I don't dispute the stories of damaged ex-prostitutes. My point is not that Farley and Hotaling are wrong, and that I am right. They surveyed the lowest rung of prostitution (street walkers in notoriously bad strolls), where abuse is rampant, while I dealt with the upper rung (callgirls), where abuse is uncommon. The phenomenon of feminists researching different segments of the prostitute community can easily devolve into a circus of confrontation with each side claiming to have 'better whores'.

I am not saying this. What I am saying is that truth is usually more complicated than any one perspective can capture. Prostitution is not a monolith. Each woman experiences the profession in a different manner.And nothing can be gained by having different groups of feminists or prostitutes -- all of whom are probably telling the truth of their own experiences -- attempting to discredit each other.

The day-to-day realities of a street walker cannot be extended to say anything that is necessarily, or even probably, true of the daily routine of a woman in a massage parlor or of an exclusive call girl or of a stripper who hooks on the side. About the only political interest all women in prostitution seem to share is that -- whatever their circumstances -- it is better for every woman *not* to be arrested and legally persecuted for the choices she makes with her own body. It is better for prostitu- tion to be decriminalized.

And this brings us more directly to the policies most feminists now advocate against the economic associates of whores, and which prostitute activists decry.

Decriminalization v. Legalization

Traditionally, society has legally approached 'the problem' of prostitution in three general ways: suppression, or abolition; regulation, or legalization; and, tolerance, or decriminalization.

The meaning of abolition is fairly clear.

Legalization refers to some form of state controlled prostitution, for example, the creation of red light districts. It almost always includes a government record of who is a prostitute -- information which is commonly used for other government purposes. For example, some countries in Europe indicate whether someone is a prostitute on her passport, and other countries automatically refuse entry to her on that basis.

Decriminalization is the opposite of legalization. It refers to the elimination of all laws against prostitution, including laws against those who associate with whores: is, madams, pimps, and johns.

With startling consistency, the Prostitutes' Rights Movement calls for the decriminalization of all aspects of prostitution. You will sometimes hear anti-prostitution feminists describe their position as 'decriminalization with the goal of abolition'. But, in using the term 'decriminalization', each side means something very different. Prostitute activists mean that all aspects of prostitution must be legally tolerated. Anti prostitution feminists mean that the police should not arrest the prostitutes, only the men (the pimps and johns) and the women who act as pimps (madams).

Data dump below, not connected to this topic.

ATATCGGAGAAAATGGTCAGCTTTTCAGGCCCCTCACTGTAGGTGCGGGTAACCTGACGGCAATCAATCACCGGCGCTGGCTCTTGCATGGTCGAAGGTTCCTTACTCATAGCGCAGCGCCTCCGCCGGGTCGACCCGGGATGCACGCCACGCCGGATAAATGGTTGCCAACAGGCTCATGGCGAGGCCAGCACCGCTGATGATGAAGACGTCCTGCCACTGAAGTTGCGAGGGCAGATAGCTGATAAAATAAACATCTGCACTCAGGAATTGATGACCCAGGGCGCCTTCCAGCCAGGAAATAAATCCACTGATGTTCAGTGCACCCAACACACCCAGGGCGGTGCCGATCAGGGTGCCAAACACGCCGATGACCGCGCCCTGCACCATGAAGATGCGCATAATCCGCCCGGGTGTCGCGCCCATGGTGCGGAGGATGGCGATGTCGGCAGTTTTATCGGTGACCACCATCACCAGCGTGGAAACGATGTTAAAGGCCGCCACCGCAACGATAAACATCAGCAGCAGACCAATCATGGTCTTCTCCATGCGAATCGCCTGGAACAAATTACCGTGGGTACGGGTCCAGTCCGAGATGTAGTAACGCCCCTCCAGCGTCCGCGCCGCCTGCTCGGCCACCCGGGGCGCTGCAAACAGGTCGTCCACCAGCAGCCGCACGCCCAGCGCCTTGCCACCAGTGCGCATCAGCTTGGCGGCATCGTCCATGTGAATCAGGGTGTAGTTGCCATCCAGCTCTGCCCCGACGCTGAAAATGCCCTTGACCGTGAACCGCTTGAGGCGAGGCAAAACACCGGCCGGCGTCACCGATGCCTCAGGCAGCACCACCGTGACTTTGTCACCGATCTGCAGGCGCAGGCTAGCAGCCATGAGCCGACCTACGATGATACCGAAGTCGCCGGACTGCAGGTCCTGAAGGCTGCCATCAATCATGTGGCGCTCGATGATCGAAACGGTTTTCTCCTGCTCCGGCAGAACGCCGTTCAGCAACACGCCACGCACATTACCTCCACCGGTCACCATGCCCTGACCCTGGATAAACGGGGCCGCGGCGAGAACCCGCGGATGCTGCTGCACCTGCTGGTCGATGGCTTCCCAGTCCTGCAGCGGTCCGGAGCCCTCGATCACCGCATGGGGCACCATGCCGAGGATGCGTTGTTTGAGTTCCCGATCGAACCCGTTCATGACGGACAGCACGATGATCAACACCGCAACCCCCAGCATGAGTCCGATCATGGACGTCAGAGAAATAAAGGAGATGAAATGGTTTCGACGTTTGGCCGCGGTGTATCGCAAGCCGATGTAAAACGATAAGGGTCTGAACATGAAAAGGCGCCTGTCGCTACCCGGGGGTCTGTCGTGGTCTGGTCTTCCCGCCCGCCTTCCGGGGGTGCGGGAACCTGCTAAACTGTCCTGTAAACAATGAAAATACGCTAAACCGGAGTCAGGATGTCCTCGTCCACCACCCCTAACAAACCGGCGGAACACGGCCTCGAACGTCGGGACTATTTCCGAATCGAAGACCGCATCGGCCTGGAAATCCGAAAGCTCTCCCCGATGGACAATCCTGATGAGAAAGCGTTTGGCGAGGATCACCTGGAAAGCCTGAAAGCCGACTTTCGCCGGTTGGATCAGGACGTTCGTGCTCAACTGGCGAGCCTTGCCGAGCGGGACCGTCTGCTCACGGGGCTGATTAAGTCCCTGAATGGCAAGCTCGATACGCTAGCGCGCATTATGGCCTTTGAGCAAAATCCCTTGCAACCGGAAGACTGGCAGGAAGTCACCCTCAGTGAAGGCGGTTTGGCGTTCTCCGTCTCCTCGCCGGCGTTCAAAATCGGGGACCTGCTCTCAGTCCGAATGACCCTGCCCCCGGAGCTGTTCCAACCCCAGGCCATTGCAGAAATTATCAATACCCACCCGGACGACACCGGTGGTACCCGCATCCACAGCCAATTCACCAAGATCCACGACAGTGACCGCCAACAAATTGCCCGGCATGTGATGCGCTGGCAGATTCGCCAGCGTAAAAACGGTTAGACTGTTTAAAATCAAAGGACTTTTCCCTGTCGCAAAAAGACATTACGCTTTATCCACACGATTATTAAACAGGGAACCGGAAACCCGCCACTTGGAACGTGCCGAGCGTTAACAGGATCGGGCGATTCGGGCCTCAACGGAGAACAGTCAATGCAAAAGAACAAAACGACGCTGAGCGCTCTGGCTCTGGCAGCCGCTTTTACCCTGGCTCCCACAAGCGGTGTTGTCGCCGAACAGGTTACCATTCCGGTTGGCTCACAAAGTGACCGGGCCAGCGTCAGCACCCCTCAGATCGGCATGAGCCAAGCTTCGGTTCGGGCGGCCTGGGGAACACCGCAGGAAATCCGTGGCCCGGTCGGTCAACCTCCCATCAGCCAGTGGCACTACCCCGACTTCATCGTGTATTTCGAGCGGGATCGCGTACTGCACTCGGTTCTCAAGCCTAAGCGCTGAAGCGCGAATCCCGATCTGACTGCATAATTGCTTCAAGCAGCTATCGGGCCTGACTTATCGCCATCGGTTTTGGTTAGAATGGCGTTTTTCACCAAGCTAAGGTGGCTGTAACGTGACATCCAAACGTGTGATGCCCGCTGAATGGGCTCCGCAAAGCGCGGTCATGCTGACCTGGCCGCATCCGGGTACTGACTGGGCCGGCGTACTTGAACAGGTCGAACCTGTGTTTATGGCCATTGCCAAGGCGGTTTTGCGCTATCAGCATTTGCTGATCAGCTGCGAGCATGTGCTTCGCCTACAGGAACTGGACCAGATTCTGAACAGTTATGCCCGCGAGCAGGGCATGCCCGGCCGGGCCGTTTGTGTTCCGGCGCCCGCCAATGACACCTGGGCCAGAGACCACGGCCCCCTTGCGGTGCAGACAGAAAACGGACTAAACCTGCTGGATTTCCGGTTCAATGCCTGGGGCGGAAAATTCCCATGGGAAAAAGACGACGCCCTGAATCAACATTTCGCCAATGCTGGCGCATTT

And -- with the support of such feminists -- there has been a sea change in how many police departments in North America legally address the nitty-gritty of street walking. Namely, they are now arresting the men. In discussions with the vice cops who were invited speakers at the International Congress on Prostitution, all but one them said that arrests now ran about 50/50 for prostitutes and for johns. This is opposed to something like 2% for the men in the past. Some police departments go even further, like the Edmonton Police Services in Canada which declared 1992 the Year of the John and concentrated on charging clients.

When I speak of co-operation between anti-prostitution feminists and vice cops I am referring specifically to the Schools for Johns, a phenomenon that seems to be sweeping North America, city-by-city. It began in San Francisco, when Norma Hotaling teamed up with the vice department to formulate new policy on prostitution.13 Instead of ignoring johns as they normally did, police arrested them and gave first-time johns an option: they could erase the arrest from their records by paying a fee and by attending a one-day seminar during which they would be lectured, usually by feminists and damaged ex-prostitutes, on the turpitude of their ways. Some cities, like Chicago, have added the touch of publishing the names and addresses of men so arrested in major newspapers.

The dozens of prostitutes I've spoken with are appalled by this development. One of their arguments is that the School for Johns is making the streets less safe for prostitutes. The force of such laws will not, and historically never has, determined how many women will turn to the streets. But, prostitute activists argue, the laws will discourage a certain class of men from seeking out street walkers. Men who are married, with respectable careers and a reputation to protect will not risk being publicly exposed as a john. On the other hand, men who are criminally inclined toward prostitutes will not be discouraged by the prospect of a police fine. Thus, police/feminist policy keeps peaceful johns off the streets, and leaves women to compete more vigorously and screen less rigorously for the johns who still approach them. Is it any wonder that violence against street walkers is rising in many North American cities?

Arresting the economic associates of prostitutes represents a farther step toward state control, rather than a step toward decriminalization. To the women who *chose* prostitution as a profession, arresting the men on whom they rely to make a living is a direct attack upon them.

Proceed to Part Two